I go to visit the Cathedral in Split, which was formerly the mausoleum of the Roman Emperor Diocletian. Starting around 299 AD he began the last and most extreme persecution of Christians by the Romans (including forcing them to offering sacrifices to the Roman Gods through torture), with the desire to extinguish Christianity completely.
It's ironic that his tomb became the Cathedral in Split in the 7th century. As I sat inside the tomb, the sense of age, and history was humbling. All the various altars, icons, symbols, and installations, where beautiful, and messy. An accretion of church life and growth that showed the history of the church over such a long time. I tried to imagine the real people, and transitions that had taken place, the cultural earthquakes, that were embedded into the objects of worship and physical space of the building.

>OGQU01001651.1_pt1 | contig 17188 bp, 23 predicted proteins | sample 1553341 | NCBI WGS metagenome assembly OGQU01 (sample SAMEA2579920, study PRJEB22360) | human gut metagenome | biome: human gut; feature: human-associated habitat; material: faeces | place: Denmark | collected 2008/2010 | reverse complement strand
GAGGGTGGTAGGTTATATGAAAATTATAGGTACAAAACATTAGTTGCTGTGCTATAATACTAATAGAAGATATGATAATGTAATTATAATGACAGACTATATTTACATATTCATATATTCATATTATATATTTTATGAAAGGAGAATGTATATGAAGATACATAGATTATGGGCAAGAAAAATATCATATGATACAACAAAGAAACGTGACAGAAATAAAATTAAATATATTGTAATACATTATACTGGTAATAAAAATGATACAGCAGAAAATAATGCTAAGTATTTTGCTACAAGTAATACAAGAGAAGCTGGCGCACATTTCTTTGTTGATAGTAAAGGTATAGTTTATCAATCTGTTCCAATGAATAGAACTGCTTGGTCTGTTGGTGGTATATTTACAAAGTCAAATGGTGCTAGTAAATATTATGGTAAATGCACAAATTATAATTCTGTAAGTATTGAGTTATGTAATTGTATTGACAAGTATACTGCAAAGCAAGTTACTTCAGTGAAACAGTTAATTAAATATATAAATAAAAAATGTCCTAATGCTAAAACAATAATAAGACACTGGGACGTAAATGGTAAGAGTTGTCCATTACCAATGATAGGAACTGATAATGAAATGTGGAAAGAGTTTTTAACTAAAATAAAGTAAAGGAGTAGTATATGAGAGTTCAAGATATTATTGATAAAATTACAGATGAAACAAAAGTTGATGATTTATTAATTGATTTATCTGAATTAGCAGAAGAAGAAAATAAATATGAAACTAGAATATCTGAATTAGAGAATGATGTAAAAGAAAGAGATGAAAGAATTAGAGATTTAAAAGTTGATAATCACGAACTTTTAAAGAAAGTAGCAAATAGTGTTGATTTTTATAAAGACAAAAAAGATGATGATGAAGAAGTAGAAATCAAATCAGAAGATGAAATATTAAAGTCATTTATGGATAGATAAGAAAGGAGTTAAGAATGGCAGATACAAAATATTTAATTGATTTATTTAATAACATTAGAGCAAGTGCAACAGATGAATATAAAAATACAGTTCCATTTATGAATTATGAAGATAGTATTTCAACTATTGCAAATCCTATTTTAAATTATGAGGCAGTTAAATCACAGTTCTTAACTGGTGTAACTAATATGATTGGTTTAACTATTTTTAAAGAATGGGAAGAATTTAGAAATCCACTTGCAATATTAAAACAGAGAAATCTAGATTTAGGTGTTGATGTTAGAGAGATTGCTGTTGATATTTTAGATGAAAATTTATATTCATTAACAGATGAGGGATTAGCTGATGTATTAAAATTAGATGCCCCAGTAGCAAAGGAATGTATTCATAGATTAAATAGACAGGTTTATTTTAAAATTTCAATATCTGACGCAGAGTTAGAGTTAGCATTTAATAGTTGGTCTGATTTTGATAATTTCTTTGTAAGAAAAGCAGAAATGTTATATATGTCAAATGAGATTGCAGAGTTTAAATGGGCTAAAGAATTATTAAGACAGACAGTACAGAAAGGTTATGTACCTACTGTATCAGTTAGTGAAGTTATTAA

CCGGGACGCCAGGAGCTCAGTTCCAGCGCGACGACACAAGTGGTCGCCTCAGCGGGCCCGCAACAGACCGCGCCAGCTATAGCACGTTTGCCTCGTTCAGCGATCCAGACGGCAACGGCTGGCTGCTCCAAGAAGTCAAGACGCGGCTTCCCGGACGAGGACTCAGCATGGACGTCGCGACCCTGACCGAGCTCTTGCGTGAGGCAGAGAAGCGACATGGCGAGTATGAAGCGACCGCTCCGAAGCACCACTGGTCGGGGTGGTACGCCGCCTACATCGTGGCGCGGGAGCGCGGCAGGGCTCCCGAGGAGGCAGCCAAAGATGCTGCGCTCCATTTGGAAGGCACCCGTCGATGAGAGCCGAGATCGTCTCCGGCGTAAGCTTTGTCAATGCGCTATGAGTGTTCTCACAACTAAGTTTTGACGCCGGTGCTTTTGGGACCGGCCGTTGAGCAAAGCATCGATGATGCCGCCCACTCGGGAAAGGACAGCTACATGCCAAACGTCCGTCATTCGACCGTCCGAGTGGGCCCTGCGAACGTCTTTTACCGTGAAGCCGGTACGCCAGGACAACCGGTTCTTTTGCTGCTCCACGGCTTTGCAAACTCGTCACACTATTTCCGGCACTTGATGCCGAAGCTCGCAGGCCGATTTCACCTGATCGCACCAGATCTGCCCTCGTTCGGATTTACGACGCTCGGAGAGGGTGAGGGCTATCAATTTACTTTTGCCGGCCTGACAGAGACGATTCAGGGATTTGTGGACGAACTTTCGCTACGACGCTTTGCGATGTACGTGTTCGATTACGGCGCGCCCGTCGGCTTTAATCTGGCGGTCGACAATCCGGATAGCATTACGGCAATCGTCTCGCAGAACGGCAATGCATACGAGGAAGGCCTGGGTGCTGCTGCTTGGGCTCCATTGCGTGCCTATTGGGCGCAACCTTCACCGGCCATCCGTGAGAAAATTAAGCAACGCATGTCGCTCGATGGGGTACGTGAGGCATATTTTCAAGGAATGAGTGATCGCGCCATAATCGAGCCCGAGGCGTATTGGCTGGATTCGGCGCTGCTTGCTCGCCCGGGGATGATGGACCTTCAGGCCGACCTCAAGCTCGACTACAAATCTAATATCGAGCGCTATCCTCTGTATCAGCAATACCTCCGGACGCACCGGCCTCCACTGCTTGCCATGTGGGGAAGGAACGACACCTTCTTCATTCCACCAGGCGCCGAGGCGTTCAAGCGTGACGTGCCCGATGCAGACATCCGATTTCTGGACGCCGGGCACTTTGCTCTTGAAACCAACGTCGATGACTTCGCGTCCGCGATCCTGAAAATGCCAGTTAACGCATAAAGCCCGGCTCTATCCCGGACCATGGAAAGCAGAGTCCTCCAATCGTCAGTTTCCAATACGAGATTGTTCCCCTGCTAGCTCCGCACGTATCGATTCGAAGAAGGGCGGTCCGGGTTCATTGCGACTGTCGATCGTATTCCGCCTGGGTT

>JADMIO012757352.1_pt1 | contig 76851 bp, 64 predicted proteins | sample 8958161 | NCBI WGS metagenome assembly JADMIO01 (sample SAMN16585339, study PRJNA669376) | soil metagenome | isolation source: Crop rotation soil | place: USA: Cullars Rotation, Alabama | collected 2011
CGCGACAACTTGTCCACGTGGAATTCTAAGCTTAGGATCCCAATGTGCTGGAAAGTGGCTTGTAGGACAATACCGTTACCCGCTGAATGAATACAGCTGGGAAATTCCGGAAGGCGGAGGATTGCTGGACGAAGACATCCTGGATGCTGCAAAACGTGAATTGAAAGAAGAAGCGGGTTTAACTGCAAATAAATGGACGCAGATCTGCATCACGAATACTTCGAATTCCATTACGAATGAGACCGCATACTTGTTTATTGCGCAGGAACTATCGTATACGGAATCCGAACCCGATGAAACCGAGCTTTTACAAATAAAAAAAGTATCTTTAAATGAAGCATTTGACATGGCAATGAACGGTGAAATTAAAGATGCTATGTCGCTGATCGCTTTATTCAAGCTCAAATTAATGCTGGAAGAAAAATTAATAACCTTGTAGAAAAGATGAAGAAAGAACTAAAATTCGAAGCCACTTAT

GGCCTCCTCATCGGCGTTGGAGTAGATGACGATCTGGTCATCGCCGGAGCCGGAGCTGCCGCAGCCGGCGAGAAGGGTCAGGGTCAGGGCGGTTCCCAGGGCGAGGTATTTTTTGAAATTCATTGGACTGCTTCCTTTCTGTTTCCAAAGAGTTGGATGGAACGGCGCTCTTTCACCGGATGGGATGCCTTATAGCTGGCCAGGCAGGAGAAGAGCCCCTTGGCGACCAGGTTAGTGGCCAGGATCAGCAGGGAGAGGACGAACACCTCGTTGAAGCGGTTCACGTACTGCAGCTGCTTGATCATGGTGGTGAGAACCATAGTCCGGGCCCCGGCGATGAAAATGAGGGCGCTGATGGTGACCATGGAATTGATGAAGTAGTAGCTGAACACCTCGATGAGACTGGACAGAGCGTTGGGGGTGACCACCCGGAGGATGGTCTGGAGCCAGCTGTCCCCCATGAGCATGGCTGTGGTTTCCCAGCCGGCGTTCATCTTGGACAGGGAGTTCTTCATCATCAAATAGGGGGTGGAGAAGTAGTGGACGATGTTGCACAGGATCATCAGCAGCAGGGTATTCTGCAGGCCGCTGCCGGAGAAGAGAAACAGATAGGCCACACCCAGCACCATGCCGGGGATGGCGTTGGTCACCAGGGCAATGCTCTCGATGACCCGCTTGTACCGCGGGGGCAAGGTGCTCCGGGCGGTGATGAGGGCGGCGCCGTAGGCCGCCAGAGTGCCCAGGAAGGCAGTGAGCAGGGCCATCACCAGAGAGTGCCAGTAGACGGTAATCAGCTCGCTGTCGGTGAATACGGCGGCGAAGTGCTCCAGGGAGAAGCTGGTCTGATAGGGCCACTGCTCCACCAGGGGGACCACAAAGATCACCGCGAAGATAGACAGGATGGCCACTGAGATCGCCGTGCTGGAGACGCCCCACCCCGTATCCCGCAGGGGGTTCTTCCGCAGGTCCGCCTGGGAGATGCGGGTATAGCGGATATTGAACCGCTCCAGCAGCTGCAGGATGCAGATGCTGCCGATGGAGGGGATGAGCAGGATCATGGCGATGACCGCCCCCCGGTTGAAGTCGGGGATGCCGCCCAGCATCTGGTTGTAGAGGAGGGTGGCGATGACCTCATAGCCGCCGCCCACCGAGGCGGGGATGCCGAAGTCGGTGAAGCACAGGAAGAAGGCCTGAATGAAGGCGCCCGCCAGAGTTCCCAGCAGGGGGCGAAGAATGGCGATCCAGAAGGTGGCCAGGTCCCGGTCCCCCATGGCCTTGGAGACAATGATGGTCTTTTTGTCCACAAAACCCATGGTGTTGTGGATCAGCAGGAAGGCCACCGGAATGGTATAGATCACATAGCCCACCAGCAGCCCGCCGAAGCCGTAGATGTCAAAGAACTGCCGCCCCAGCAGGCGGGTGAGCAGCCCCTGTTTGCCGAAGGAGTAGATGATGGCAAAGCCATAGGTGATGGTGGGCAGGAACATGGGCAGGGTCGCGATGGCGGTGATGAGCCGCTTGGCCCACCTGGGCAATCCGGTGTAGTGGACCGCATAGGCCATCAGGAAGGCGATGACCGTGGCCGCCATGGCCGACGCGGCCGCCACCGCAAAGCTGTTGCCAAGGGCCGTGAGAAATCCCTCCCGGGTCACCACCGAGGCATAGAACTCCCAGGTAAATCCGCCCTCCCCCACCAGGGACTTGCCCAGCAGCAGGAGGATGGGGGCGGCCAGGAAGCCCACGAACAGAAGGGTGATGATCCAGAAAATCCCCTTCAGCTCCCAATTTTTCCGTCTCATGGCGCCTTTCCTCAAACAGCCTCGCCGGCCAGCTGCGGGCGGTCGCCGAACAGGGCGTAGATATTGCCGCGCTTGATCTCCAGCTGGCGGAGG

The sitting at the back, talking and reflecting on the nature and purposed of church and challenges we face today in our contexts, seemed such a privilege and stimulus. Then I was offering prayers, wondering how many people over so long a time, had offered their prayers, and concerns and hopes, knowing that mine were joining theirs. I guess it was a moment when I felt a physical sense of the idea Paul gives us in Hebrews about being surrounded by a 'cloud' of witnesses, and I felt the urgency and weight of the imperative to witness faithfully today, and share Christ in my life and context.